By Angus Crawford
More than 8,200 homes rented by the Ministry of Defence for use by military families in England and Wales are unoccupied, the BBC has learned.
New Army barracks are being built to replace old, substandard homes
Figures show 20% of married quarters are empty, but cost taxpayers £28.78m a year in rent paid to a housing company.
The MoD rents another 1,884 properties from private landlords, at a further cost of £11m per year.
The Lib Dems said the figures were "incredible"; the MoD said it was trying to reduce the property surplus.
Some of the unoccupied homes have been judged to be in too poor a state to house tenants.
In 1996, the Conservative government sold 57,000 married quarters in England and Wales to Annington Homes Ltd.
The company now leases 41,000 back to the MoD, which then takes on any maintenance issues.
Any surplus stock should be sold off by Annington and the profits shared with the Treasury.
But Liberal Democrat defence spokesman Nick Harvey has learned that 8,253 houses are currently empty while rent is still being paid.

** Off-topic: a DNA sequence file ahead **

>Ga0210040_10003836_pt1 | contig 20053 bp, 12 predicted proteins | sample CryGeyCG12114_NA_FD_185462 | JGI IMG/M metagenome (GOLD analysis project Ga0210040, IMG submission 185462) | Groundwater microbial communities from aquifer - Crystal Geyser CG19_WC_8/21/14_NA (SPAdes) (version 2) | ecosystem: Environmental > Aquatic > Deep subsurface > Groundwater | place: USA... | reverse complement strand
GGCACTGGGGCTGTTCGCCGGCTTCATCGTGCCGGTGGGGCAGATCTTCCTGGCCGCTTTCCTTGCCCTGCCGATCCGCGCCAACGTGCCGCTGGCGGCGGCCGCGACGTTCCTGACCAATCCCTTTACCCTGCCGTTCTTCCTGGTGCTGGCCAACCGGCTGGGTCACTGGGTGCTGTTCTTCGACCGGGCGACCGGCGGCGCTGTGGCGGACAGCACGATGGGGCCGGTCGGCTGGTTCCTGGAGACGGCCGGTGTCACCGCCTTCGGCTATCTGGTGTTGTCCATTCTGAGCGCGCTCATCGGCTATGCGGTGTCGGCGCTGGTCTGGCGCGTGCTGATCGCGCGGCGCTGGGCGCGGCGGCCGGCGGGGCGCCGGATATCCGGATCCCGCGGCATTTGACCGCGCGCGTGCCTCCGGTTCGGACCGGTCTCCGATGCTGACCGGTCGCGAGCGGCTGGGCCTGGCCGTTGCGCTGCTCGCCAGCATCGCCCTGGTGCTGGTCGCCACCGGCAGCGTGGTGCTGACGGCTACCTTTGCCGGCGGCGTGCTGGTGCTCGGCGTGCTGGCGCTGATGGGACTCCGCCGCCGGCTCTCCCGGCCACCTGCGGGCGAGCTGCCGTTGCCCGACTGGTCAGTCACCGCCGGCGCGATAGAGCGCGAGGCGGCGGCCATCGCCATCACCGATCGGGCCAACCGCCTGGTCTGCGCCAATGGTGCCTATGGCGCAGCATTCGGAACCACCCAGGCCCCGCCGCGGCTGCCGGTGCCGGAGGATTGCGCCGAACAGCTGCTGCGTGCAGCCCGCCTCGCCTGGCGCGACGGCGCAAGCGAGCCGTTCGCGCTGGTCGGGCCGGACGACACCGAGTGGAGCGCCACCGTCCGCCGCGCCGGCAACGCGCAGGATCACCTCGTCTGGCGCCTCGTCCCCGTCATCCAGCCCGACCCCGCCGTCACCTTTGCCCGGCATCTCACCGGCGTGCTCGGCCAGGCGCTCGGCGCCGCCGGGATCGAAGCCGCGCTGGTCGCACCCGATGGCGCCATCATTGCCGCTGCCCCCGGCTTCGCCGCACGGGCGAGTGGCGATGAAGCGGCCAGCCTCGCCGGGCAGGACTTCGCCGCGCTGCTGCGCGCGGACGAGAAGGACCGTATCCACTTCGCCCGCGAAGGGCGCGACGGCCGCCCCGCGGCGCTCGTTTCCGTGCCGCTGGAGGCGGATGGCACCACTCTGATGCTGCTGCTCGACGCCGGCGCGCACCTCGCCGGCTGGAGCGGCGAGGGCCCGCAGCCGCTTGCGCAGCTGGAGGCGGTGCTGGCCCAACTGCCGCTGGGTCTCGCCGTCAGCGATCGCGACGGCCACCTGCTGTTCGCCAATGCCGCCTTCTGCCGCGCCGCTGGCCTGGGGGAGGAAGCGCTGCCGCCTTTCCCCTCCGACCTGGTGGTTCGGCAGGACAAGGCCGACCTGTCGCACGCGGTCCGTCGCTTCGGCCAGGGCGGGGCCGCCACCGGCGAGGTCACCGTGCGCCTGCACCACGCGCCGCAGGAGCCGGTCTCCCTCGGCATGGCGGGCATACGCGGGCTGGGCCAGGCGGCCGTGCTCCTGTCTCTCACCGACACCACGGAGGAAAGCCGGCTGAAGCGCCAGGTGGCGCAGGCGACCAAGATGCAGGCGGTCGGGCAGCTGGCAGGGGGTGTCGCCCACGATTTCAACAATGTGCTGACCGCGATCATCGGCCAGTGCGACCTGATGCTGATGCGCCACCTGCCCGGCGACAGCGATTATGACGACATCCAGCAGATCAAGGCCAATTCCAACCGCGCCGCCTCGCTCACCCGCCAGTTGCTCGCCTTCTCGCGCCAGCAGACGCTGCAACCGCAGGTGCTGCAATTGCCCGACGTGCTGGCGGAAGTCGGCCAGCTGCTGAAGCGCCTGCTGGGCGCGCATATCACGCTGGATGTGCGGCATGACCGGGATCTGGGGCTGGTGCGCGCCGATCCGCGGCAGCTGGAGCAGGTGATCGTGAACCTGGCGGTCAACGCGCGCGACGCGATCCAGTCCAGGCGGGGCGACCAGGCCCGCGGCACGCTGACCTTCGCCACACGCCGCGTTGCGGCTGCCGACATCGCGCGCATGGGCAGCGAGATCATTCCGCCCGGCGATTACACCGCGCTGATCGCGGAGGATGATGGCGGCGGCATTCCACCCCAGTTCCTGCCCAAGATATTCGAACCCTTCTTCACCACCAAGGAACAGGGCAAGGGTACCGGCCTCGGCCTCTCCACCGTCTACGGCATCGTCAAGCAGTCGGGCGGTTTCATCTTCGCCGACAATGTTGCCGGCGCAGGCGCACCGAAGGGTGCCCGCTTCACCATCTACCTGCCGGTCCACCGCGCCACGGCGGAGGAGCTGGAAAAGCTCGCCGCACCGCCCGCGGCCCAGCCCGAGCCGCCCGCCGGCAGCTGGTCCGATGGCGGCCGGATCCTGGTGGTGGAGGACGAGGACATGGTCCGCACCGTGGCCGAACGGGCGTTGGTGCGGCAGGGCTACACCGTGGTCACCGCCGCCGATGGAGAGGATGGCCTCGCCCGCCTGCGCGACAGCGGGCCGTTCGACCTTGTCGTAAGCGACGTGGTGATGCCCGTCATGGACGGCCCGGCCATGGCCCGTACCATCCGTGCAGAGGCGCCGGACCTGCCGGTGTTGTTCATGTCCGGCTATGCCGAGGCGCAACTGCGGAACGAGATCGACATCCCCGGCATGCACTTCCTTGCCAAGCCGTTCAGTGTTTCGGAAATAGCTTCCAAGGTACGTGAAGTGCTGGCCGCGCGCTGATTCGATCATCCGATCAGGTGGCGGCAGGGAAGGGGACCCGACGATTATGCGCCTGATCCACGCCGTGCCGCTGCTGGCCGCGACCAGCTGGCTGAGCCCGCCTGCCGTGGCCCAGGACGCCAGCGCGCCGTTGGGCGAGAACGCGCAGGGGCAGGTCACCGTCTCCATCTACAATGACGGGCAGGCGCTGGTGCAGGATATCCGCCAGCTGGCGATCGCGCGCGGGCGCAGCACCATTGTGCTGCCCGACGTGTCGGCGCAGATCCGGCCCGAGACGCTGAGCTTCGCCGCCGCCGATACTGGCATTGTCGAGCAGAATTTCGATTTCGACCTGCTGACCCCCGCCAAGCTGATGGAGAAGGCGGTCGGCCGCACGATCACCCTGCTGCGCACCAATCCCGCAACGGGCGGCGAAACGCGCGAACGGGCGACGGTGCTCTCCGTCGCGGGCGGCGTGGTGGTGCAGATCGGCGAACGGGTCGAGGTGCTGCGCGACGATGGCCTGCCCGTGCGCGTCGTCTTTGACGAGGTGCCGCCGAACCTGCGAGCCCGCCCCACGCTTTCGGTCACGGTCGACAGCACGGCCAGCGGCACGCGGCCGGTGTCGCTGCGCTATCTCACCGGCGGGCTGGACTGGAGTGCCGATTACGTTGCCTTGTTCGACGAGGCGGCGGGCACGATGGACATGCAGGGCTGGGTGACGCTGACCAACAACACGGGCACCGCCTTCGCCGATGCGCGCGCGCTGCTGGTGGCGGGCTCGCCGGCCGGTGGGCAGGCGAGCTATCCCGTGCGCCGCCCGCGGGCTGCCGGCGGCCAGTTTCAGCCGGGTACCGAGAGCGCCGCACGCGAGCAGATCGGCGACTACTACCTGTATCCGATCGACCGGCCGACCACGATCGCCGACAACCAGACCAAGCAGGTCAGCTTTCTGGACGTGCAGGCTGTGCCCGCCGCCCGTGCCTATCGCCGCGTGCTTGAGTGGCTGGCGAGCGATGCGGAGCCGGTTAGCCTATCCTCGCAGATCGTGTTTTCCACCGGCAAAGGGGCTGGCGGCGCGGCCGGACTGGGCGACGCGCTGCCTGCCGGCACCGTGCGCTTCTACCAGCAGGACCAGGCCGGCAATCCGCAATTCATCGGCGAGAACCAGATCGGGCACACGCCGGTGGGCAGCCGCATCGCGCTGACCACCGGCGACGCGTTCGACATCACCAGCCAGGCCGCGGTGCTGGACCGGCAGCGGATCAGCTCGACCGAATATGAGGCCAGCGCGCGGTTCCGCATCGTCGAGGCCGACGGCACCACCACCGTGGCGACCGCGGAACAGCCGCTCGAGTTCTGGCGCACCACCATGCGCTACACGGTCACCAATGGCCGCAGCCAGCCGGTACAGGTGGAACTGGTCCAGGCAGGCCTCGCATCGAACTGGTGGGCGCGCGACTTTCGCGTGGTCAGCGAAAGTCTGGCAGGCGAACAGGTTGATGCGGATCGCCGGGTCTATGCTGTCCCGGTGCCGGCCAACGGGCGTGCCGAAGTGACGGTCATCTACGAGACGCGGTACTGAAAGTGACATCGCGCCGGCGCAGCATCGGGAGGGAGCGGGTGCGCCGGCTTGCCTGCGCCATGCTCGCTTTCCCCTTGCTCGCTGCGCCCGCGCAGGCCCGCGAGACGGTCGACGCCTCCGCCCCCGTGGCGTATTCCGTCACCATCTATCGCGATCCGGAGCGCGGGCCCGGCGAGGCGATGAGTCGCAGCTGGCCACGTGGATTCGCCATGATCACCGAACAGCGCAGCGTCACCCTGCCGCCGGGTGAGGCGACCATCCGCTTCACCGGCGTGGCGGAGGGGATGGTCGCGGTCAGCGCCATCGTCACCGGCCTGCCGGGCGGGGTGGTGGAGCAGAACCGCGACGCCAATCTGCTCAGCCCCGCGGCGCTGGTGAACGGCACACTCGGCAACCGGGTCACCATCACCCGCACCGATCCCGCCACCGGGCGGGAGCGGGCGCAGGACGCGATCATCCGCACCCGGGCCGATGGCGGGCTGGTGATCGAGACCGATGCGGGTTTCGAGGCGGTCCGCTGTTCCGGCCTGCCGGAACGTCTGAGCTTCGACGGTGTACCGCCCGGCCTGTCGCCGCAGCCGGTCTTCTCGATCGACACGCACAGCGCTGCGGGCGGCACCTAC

Mr Harvey told the BBC: "More than a fifth are empty at any one time. That seems extraordinarily high.
"One accepts some will be empty while they're organising people to come and go, but it's an incredible percentage that a private sector operator could never sustain."
Mr Harvey said the figures were indicative of much wider failings by the government to honour the military covenant.
"The whole sorry saga of families' accommodation shows that the nation has not been keeping up its side of the bargain," he said.
Defence Minister Derek Twigg told the BBC that he had already held a review into the number of vacant homes.
He added: "We keep a large number of properties empty because of movements of the forces.
"These are the number of properties we need to have because need to make sure that people have properties to go into."
The Ministry of Defence said the 1996 deal with Annington made £1.6bn.
"This deal means that the MoD is contractually obliged to pay rent on the homes occupied by service families," a spokesman said.
"This equates to an average monthly rent of £300."